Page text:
Last year in the latest of a long line of criminal cases, a Cyprus-based shipping company was fined $2 million for concealing discharges of oily water into the Atlantic. The Chief Engineer was sentenced to a fine of $3,000 and placed on probation for two years. As with all these cases, the conviction was not for the incident itself but for falsifying oil record books to conceal it.
By far the majority of legal actions occur in the US but illegal practices discovered are probably just the tip of the iceberg. Only around one in ten ships afloat will ever call at a US port and many of those that have made illegal discharges will not be caught. Therefore it can be surmised that the number prosecuted probably amounts to less than one in hundred.
The root cause for illegal discharges is a combination of the workload involved maintaining ineffective treatment systems and the expense of disposal of oily waste ashore. The latter is an incentive for owners to condone overboard discharge and in some cases even demand it. However, deliberate disposal of oil at sea is rightly condemned as a criminal practice especially when performed by professional seafarers.
Keeping it clean
On most ships the oil involved comes from the machinery space bilges or could even be fuel oil that is for some reason unsuitable for use, oily mixtures of hydraulic fluids and lubricants from hatches, cranes and other equipment. MARPOL’s test and performance requirements are that any mixture of water and oil should be treated by oily water separating equipment before the waste oil is returned to sludge tanks and the cleaned water allowed to be discharged to sea.
Regulations in MARPOL against discharging untreated oily bilge water date back to 1992 when a limit on the oil content allowed in water from an oily water separator was set at 15ppm. A revision in 2003 was adopted as MEPC 107(49) and apart from some amendments in MEPC 285(70) is still the main regulatory text.
The 2003 revision was to tackle the subject of emulsions which some early oily water separators were very bad at dealing with. There are still many of the older separators still in existence but gradually their numbers are diminishing as ships reach the end of their life. Most manufacturers have modified or improved their machines to meet the new performance standards.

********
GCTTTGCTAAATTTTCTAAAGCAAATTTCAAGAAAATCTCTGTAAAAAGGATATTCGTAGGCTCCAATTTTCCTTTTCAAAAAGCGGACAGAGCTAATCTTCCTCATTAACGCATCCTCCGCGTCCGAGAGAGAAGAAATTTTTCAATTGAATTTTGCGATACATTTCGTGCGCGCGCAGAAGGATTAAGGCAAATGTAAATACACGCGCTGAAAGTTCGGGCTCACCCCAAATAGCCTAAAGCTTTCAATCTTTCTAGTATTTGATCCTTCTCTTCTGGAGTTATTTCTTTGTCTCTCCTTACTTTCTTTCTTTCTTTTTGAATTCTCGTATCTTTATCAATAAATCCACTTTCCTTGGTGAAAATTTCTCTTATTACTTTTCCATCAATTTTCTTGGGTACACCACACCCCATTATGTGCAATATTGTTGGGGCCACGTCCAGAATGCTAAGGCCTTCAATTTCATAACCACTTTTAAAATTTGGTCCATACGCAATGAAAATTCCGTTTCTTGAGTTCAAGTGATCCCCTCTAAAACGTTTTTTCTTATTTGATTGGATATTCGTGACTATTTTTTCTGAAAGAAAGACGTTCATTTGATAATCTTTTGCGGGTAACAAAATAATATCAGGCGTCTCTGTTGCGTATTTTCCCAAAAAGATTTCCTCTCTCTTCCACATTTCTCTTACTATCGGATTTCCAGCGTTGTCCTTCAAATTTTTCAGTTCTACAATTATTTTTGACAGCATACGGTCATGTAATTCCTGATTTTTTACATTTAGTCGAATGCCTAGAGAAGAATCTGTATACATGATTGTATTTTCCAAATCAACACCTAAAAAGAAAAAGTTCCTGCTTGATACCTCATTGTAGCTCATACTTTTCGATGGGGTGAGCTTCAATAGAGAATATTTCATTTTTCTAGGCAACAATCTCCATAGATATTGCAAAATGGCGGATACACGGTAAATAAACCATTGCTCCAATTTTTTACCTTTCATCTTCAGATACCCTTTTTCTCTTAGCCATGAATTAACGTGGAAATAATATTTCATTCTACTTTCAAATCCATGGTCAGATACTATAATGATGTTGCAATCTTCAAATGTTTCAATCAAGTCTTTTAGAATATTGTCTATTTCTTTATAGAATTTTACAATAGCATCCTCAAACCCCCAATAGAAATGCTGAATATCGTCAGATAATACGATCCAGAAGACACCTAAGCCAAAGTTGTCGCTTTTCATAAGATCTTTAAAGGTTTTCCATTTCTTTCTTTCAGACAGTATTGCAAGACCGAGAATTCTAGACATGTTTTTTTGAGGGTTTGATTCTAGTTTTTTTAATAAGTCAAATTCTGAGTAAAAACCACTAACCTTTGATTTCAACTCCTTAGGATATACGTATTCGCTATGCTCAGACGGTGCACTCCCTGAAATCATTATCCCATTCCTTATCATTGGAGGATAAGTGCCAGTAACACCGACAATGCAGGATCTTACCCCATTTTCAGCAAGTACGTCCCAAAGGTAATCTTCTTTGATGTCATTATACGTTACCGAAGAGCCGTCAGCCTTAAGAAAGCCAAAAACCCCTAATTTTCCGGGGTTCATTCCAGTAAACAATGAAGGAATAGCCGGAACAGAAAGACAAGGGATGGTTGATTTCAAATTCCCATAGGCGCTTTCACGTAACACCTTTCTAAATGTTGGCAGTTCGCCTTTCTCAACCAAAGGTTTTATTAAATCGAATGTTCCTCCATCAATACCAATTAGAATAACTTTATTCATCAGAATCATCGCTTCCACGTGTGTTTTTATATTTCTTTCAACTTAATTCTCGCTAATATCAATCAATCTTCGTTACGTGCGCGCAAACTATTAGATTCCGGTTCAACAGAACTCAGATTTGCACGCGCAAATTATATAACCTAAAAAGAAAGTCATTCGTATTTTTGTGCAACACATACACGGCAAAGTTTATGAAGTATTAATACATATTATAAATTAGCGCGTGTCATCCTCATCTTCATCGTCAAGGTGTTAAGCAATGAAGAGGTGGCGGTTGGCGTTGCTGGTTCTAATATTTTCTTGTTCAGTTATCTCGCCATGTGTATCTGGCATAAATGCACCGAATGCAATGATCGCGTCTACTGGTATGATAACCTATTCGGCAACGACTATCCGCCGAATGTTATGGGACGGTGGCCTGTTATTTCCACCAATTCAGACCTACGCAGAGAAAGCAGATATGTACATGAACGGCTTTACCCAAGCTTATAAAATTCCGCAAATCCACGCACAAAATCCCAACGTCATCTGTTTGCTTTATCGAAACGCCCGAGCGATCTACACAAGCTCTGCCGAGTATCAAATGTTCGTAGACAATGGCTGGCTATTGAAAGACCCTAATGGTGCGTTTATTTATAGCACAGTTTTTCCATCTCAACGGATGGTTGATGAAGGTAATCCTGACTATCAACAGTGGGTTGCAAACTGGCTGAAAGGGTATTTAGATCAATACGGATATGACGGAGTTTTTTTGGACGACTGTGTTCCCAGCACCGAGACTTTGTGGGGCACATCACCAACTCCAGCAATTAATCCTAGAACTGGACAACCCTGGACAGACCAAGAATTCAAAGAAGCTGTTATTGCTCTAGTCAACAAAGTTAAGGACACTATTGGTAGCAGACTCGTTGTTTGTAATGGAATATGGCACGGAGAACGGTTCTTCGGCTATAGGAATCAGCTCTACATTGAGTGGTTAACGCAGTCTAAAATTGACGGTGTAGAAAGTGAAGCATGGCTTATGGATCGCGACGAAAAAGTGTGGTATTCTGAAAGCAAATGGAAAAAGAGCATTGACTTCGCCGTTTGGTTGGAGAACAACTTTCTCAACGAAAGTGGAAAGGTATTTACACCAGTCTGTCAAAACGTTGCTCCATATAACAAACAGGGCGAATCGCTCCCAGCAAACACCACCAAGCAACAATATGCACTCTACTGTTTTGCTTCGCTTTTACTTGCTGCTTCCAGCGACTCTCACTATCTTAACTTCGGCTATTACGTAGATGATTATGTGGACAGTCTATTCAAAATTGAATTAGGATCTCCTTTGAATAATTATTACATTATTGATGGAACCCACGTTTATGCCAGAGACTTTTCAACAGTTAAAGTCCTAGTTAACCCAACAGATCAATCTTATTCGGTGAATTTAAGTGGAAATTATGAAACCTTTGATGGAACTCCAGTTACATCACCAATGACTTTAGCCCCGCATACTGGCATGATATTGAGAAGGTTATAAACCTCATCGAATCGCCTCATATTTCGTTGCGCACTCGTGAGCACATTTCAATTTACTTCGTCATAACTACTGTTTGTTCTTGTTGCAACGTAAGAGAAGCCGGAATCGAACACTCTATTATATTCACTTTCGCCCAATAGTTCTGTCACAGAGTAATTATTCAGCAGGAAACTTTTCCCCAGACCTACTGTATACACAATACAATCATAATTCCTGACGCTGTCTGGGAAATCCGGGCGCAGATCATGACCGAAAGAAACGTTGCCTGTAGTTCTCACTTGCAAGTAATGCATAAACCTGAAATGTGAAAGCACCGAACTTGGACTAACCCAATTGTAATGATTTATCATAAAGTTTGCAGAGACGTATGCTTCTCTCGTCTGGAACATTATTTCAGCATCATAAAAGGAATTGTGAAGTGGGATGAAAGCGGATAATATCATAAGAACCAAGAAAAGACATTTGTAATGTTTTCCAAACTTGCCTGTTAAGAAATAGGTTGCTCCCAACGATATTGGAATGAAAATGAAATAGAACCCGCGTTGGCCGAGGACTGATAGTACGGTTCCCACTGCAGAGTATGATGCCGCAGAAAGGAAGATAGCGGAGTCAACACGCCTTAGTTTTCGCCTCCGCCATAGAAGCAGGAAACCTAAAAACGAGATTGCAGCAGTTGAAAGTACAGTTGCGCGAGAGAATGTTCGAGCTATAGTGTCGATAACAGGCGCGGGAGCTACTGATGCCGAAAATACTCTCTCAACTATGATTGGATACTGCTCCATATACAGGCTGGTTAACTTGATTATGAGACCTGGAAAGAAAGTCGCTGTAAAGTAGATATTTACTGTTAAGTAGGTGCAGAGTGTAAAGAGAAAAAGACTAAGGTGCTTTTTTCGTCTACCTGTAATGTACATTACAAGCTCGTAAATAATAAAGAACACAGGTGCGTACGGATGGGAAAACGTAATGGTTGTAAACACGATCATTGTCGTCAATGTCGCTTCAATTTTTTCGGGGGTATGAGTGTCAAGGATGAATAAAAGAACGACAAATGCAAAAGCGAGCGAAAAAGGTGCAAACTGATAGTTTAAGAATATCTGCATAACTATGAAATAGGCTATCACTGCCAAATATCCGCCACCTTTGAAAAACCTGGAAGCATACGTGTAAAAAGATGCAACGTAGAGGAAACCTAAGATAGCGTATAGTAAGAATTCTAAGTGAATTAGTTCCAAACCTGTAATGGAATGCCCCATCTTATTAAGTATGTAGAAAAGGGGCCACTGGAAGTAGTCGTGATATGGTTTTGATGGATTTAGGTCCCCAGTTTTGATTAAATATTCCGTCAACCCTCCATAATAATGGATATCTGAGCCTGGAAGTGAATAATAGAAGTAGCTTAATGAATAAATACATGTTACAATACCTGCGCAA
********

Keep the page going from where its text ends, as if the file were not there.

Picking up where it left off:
Improving pollution prevention equipment
When separator performance standards were so poor, and the routine maintenance needed to keep them running was seen as dirty and a waste of time, it was possible to have some sympathy for the crew involved. That is less likely to be the case these days except in poorly maintained vessels.
It is true that the type approval testing process – even as laid down in MARPOL today – is flawed in that it takes little account of the dynamic movements such as heave and pitching and rolling of ships at sea and the effect on separators. There is a requirement for separators to operate reliably at an inclination of 22.5° for a certain period but this is still a static test and in practice the ship could be constantly moving in several planes simultaneously. The performance standards do also attempt to mimic some other environmental aspects including vibration and extremes of temperature.
Although manufacturers of other separator types may disagree, the centrifugal type separator is claimed to have an advantage in extreme operating conditions. This is because the gyroscopic effect of the liquid circulating at high speed inside the separator will to some extent offset pitching and rolling of the ship.
Despite the difficulty in obtaining the 15ppm performance standard, some more enlightened operators impose on themselves stricter requirements for separation by opting for a class society’s ‘Green’ or Clean notation. The approval requirements then shift to just 5ppm for oil in water – a performance standard mandated in the Great Lakes. When type-approval testing to this performance requirement, class societies generally make use of the same testing specifications as laid down in IMO resolutions. At least one (DNV) does however require that “the 5ppm bilge water separator must be designed to operate in each plane that forms an angle of 22.5 degrees with the plane of its normal operating position”.
When operating at maximum capacity on a poorly maintained separator, the 15ppm bilge alarm is likely to be constantly sounding and initiating the automatic stop mechanisms. Addressing this and ensuring sufficient spares and consumables are supplied could likely eliminate most problems.
An engineer faced with a machine where the alarm and stop mechanisms cut in frequently may come to the conclusion the oil content meter is faulty but since it is not easily over-ridden or able to be ignored may lose patience and reach for a magic pipe. One possibility that should not be overlooked is that the OCM needs to be recalibrated.
Recalibration can cut costs
MEPC.285(70) sets out that the validity of calibration certificates should be checked at IOPP annual/intermediate/renewal surveys. The accuracy of 15 ppm bilge alarms is to be checked by calibration and testing of the equipment conducted by a manufacturer or persons authorized by the manufacturer and should be done at intervals not exceeding five years after its commissioning, or within the term specified in the manufacturer’s instructions, whichever is shorter.
Alternatively, the unit may be replaced by a calibrated 15 ppm bilge alarm. The calibration certificate for the 15 ppm bilge alarm, certifying the date of the last calibration check, should be retained on board for inspection purposes.
Some alarm manufacturers supply the calibrated units for crews to exchange. A spare kept onboard will allow the separator to continue to be used rather than waiting for a service engineer visit for recalibration. In either case, the cost involved is minimal compared to the level of fines meted out by courts.